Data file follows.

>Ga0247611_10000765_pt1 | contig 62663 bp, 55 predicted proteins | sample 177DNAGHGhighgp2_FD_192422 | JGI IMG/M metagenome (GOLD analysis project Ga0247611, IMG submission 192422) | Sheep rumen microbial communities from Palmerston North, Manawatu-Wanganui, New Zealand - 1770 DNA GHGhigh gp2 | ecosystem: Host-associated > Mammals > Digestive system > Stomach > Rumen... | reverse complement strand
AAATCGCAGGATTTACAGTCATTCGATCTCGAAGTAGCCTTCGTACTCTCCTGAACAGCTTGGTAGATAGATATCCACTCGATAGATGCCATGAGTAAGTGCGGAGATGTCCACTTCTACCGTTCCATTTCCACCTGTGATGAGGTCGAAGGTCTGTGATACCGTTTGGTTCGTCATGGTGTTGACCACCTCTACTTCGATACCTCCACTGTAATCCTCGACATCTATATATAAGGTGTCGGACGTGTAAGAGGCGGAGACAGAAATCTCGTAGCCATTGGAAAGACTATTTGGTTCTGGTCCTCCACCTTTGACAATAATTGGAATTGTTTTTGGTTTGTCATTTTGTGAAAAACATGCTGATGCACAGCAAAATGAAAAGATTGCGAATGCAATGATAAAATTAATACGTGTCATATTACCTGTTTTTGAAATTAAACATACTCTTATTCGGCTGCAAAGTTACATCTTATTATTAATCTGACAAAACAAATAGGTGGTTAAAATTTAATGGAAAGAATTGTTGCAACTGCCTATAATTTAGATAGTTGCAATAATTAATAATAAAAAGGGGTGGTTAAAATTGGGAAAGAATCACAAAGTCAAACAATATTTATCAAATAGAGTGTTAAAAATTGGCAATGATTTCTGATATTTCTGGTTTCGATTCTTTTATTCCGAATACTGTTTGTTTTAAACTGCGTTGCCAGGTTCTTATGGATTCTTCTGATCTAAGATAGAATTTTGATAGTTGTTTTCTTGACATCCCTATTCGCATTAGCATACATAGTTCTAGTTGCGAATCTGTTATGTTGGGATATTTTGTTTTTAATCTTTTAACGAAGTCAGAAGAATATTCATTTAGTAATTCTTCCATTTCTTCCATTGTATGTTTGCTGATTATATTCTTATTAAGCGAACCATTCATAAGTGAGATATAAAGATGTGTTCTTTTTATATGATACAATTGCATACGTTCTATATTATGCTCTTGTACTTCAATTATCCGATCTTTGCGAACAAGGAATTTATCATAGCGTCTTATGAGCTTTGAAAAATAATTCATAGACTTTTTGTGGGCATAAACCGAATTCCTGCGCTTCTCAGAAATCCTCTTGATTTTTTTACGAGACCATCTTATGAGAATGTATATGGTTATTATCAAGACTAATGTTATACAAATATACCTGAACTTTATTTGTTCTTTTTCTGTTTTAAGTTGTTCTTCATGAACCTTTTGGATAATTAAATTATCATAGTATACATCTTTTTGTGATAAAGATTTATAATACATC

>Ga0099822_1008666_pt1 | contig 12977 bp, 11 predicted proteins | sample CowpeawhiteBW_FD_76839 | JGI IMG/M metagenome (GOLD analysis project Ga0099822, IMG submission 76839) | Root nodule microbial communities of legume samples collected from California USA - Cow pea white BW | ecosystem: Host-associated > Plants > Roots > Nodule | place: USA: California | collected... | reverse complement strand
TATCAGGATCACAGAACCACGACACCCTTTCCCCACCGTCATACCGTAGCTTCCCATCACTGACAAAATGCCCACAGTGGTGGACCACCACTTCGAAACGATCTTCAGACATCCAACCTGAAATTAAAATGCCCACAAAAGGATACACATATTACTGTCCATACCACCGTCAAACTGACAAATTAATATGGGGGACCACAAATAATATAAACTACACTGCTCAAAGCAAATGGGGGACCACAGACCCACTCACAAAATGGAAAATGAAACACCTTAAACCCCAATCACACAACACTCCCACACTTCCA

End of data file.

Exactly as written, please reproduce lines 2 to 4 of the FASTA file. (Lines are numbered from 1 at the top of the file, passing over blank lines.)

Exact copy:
AAATCGCAGGATTTACAGTCATTCGATCTCGAAGTAGCCTTCGTACTCTCCTGAACAGCTTGGTAGATAGATATCCACTCGATAGATGCCATGAGTAAGTGCGGAGATGTCCACTTCTACCGTTCCATTTCCACCTGTGATGAGGTCGAAGGTCTGTGATACCGTTTGGTTCGTCATGGTGTTGACCACCTCTACTTCGATACCTCCACTGTAATCCTCGACATCTATATATAAGGTGTCGGACGTGTAAGAGGCGGAGACAGAAATCTCGTAGCCATTGGAAAGACTATTTGGTTCTGGTCCTCCACCTTTGACAATAATTGGAATTGTTTTTGGTTTGTCATTTTGTGAAAAACATGCTGATGCACAGCAAAATGAAAAGATTGCGAATGCAATGATAAAATTAATACGTGTCATATTACCTGTTTTTGAAATTAAACATACTCTTATTCGGCTGCAAAGTTACATCTTATTATTAATCTGACAAAACAAATAGGTGGTTAAAATTTAATGGAAAGAATTGTTGCAACTGCCTATAATTTAGATAGTTGCAATAATTAATAATAAAAAGGGGTGGTTAAAATTGGGAAAGAATCACAAAGTCAAACAATATTTATCAAATAGAGTGTTAAAAATTGGCAATGATTTCTGATATTTCTGGTTTCGATTCTTTTATTCCGAATACTGTTTGTTTTAAACTGCGTTGCCAGGTTCTTATGGATTCTTCTGATCTAAGATAGAATTTTGATAGTTGTTTTCTTGACATCCCTATTCGCATTAGCATACATAGTTCTAGTTGCGAATCTGTTATGTTGGGATATTTTGTTTTTAATCTTTTAACGAAGTCAGAAGAATATTCATTTAGTAATTCTTCCATTTCTTCCATTGTATGTTTGCTGATTATATTCTTATTAAGCGAACCATTCATAAGTGAGATATAAAGATGTGTTCTTTTTATATGATACAATTGCATACGTTCTATATTATGCTCTTGTACTTCAATTATCCGATCTTTGCGAACAAGGAATTTATCATAGCGTCTTATGAGCTTTGAAAAATAATTCATAGACTTTTTGTGGGCATAAACCGAATTCCTGCGCTTCTCAGAAATCCTCTTGATTTTTTTACGAGACCATCTTATGAGAATGTATATGGTTATTATCAAGACTAATGTTATACAAATATACCTGAACTTTATTTGTTCTTTTTCTGTTTTAAGTTGTTCTTCATGAACCTTTTGGATAATTAAATTATCATAGTATACATCTTTTTGTGATAAAGATTTATAATACATC

>Ga0099822_1008666_pt1 | contig 12977 bp, 11 predicted proteins | sample CowpeawhiteBW_FD_76839 | JGI IMG/M metagenome (GOLD analysis project Ga0099822, IMG submission 76839) | Root nodule microbial communities of legume samples collected from California USA - Cow pea white BW | ecosystem: Host-associated > Plants > Roots > Nodule | place: USA: California | collected... | reverse complement strand
TATCAGGATCACAGAACCACGACACCCTTTCCCCACCGTCATACCGTAGCTTCCCATCACTGACAAAATGCCCACAGTGGTGGACCACCACTTCGAAACGATCTTCAGACATCCAACCTGAAATTAAAATGCCCACAAAAGGATACACATATTACTGTCCATACCACCGTCAAACTGACAAATTAATATGGGGGACCACAAATAATATAAACTACACTGCTCAAAGCAAATGGGGGACCACAGACCCACTCACAAAATGGAAAATGAAACACCTTAAACCCCAATCACACAACACTCCCACACTTCCA